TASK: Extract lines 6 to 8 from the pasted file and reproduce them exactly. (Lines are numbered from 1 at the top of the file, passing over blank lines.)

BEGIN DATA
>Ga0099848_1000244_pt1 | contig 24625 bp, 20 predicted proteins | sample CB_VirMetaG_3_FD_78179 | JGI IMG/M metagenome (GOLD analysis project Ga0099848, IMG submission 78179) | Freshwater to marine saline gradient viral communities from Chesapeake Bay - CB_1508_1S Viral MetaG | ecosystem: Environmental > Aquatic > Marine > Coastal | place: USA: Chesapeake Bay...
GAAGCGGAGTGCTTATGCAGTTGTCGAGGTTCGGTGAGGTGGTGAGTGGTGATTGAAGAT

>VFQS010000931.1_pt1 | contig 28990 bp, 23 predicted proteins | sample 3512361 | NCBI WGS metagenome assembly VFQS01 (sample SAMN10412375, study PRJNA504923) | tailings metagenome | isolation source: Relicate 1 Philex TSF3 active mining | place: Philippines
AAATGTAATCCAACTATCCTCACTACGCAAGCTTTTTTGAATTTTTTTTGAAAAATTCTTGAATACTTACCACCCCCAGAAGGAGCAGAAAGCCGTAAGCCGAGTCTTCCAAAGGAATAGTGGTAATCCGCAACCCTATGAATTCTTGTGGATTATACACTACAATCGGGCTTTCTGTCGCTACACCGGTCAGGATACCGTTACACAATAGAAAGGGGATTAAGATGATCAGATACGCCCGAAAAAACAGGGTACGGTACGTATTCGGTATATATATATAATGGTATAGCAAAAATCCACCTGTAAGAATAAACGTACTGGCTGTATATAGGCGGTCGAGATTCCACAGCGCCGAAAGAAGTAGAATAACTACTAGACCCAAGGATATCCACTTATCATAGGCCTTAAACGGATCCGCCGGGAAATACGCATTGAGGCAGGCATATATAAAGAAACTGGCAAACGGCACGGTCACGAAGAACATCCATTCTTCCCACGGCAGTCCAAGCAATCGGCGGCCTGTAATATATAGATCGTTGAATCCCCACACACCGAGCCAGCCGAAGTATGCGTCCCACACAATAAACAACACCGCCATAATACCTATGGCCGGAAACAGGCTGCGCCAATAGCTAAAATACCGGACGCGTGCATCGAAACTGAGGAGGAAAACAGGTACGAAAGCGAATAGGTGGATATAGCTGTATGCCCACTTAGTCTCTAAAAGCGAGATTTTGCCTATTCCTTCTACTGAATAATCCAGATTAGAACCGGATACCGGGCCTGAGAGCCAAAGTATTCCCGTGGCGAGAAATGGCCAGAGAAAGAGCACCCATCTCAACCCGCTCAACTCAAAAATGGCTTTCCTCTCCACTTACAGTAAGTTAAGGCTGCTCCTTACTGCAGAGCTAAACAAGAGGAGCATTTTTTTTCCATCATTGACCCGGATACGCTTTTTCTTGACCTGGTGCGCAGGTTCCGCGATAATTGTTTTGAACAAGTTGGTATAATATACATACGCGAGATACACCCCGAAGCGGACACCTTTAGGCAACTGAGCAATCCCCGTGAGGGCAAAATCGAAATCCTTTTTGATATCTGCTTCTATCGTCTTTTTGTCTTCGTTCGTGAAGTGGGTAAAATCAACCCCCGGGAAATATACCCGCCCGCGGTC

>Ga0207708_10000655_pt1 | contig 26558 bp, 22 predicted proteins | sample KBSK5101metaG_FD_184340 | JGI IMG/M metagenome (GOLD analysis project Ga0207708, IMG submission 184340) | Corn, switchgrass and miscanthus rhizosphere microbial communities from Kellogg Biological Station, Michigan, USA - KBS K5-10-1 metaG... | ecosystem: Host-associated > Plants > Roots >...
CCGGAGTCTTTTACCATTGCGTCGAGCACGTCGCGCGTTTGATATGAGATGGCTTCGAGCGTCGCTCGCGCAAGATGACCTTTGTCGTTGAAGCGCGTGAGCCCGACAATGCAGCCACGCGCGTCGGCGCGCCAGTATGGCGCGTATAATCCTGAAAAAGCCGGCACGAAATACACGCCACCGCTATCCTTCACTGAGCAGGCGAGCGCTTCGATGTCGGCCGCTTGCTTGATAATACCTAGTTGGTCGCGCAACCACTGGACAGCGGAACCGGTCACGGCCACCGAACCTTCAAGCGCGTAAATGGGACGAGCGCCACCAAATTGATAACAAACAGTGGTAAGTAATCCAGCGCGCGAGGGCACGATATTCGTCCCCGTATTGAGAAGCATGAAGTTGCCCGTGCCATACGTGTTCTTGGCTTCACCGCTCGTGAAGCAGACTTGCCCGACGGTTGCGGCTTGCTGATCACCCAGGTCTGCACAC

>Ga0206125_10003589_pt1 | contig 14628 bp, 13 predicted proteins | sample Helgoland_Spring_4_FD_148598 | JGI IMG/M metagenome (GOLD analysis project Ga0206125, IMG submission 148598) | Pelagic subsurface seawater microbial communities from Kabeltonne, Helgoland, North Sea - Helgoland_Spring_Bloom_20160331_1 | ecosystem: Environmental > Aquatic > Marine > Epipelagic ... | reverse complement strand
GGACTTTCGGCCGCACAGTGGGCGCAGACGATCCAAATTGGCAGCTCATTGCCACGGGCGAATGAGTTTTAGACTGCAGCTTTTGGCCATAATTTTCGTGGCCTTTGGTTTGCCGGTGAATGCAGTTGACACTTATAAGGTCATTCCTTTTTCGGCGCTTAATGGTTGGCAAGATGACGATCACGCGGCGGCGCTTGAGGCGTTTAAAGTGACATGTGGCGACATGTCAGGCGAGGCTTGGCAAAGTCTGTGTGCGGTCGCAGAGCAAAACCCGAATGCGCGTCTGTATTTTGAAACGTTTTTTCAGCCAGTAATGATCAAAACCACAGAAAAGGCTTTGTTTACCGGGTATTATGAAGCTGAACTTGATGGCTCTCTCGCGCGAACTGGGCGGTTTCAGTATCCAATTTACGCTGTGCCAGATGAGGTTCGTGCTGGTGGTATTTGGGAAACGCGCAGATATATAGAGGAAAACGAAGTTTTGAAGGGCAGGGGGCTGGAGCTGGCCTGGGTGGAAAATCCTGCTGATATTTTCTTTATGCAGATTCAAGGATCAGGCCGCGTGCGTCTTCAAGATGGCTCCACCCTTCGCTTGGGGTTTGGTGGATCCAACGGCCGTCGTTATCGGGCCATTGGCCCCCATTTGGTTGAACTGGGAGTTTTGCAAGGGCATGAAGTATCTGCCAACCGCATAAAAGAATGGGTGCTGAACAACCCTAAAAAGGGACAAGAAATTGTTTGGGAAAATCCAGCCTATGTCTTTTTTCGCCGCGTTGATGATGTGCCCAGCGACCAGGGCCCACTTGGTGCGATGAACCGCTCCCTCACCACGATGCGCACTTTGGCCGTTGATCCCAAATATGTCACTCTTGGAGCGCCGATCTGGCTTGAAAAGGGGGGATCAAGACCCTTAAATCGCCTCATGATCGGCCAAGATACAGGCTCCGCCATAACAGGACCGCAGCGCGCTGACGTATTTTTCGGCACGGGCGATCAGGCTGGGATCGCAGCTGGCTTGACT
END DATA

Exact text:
CCGGAGTCTTTTACCATTGCGTCGAGCACGTCGCGCGTTTGATATGAGATGGCTTCGAGCGTCGCTCGCGCAAGATGACCTTTGTCGTTGAAGCGCGTGAGCCCGACAATGCAGCCACGCGCGTCGGCGCGCCAGTATGGCGCGTATAATCCTGAAAAAGCCGGCACGAAATACACGCCACCGCTATCCTTCACTGAGCAGGCGAGCGCTTCGATGTCGGCCGCTTGCTTGATAATACCTAGTTGGTCGCGCAACCACTGGACAGCGGAACCGGTCACGGCCACCGAACCTTCAAGCGCGTAAATGGGACGAGCGCCACCAAATTGATAACAAACAGTGGTAAGTAATCCAGCGCGCGAGGGCACGATATTCGTCCCCGTATTGAGAAGCATGAAGTTGCCCGTGCCATACGTGTTCTTGGCTTCACCGCTCGTGAAGCAGACTTGCCCGACGGTTGCGGCTTGCTGATCACCCAGGTCTGCACAC

>Ga0206125_10003589_pt1 | contig 14628 bp, 13 predicted proteins | sample Helgoland_Spring_4_FD_148598 | JGI IMG/M metagenome (GOLD analysis project Ga0206125, IMG submission 148598) | Pelagic subsurface seawater microbial communities from Kabeltonne, Helgoland, North Sea - Helgoland_Spring_Bloom_20160331_1 | ecosystem: Environmental > Aquatic > Marine > Epipelagic ... | reverse complement strand
GGACTTTCGGCCGCACAGTGGGCGCAGACGATCCAAATTGGCAGCTCATTGCCACGGGCGAATGAGTTTTAGACTGCAGCTTTTGGCCATAATTTTCGTGGCCTTTGGTTTGCCGGTGAATGCAGTTGACACTTATAAGGTCATTCCTTTTTCGGCGCTTAATGGTTGGCAAGATGACGATCACGCGGCGGCGCTTGAGGCGTTTAAAGTGACATGTGGCGACATGTCAGGCGAGGCTTGGCAAAGTCTGTGTGCGGTCGCAGAGCAAAACCCGAATGCGCGTCTGTATTTTGAAACGTTTTTTCAGCCAGTAATGATCAAAACCACAGAAAAGGCTTTGTTTACCGGGTATTATGAAGCTGAACTTGATGGCTCTCTCGCGCGAACTGGGCGGTTTCAGTATCCAATTTACGCTGTGCCAGATGAGGTTCGTGCTGGTGGTATTTGGGAAACGCGCAGATATATAGAGGAAAACGAAGTTTTGAAGGGCAGGGGGCTGGAGCTGGCCTGGGTGGAAAATCCTGCTGATATTTTCTTTATGCAGATTCAAGGATCAGGCCGCGTGCGTCTTCAAGATGGCTCCACCCTTCGCTTGGGGTTTGGTGGATCCAACGGCCGTCGTTATCGGGCCATTGGCCCCCATTTGGTTGAACTGGGAGTTTTGCAAGGGCATGAAGTATCTGCCAACCGCATAAAAGAATGGGTGCTGAACAACCCTAAAAAGGGACAAGAAATTGTTTGGGAAAATCCAGCCTATGTCTTTTTTCGCCGCGTTGATGATGTGCCCAGCGACCAGGGCCCACTTGGTGCGATGAACCGCTCCCTCACCACGATGCGCACTTTGGCCGTTGATCCCAAATATGTCACTCTTGGAGCGCCGATCTGGCTTGAAAAGGGGGGATCAAGACCCTTAAATCGCCTCATGATCGGCCAAGATACAGGCTCCGCCATAACAGGACCGCAGCGCGCTGACGTATTTTTCGGCACGGGCGATCAGGCTGGGATCGCAGCTGGCTTGACT